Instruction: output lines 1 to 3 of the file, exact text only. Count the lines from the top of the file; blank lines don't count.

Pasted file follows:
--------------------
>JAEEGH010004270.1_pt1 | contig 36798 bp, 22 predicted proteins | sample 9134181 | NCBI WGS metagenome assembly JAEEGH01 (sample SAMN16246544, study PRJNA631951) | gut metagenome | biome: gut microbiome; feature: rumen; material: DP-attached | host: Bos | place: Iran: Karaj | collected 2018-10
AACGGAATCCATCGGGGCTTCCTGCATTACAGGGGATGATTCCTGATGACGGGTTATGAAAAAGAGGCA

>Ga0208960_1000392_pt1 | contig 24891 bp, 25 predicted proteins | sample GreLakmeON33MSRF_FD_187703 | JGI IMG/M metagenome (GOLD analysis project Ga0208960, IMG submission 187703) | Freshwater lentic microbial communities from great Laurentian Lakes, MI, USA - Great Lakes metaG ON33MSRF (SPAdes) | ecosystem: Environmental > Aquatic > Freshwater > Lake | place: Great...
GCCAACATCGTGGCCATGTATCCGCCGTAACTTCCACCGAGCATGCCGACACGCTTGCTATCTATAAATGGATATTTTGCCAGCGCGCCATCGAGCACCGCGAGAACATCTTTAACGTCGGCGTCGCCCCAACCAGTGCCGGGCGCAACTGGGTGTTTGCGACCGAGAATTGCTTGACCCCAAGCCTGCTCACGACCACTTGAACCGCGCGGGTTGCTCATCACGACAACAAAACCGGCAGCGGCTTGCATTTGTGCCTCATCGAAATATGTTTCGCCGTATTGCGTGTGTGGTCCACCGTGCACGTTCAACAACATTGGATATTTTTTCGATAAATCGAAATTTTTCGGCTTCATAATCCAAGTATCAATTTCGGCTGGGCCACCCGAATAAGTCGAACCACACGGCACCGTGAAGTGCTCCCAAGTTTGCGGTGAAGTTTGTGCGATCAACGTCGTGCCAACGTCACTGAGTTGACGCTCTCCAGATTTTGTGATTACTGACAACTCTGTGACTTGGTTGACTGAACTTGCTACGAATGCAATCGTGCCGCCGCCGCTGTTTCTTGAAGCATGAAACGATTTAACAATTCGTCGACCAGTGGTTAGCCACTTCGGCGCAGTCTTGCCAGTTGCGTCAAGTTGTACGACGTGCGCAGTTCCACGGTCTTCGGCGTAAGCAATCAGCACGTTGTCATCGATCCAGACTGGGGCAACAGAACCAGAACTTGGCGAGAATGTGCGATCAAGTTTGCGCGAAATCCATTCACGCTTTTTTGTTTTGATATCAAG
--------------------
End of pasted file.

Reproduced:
>JAEEGH010004270.1_pt1 | contig 36798 bp, 22 predicted proteins | sample 9134181 | NCBI WGS metagenome assembly JAEEGH01 (sample SAMN16246544, study PRJNA631951) | gut metagenome | biome: gut microbiome; feature: rumen; material: DP-attached | host: Bos | place: Iran: Karaj | collected 2018-10
AACGGAATCCATCGGGGCTTCCTGCATTACAGGGGATGATTCCTGATGACGGGTTATGAAAAAGAGGCA

>Ga0208960_1000392_pt1 | contig 24891 bp, 25 predicted proteins | sample GreLakmeON33MSRF_FD_187703 | JGI IMG/M metagenome (GOLD analysis project Ga0208960, IMG submission 187703) | Freshwater lentic microbial communities from great Laurentian Lakes, MI, USA - Great Lakes metaG ON33MSRF (SPAdes) | ecosystem: Environmental > Aquatic > Freshwater > Lake | place: Great...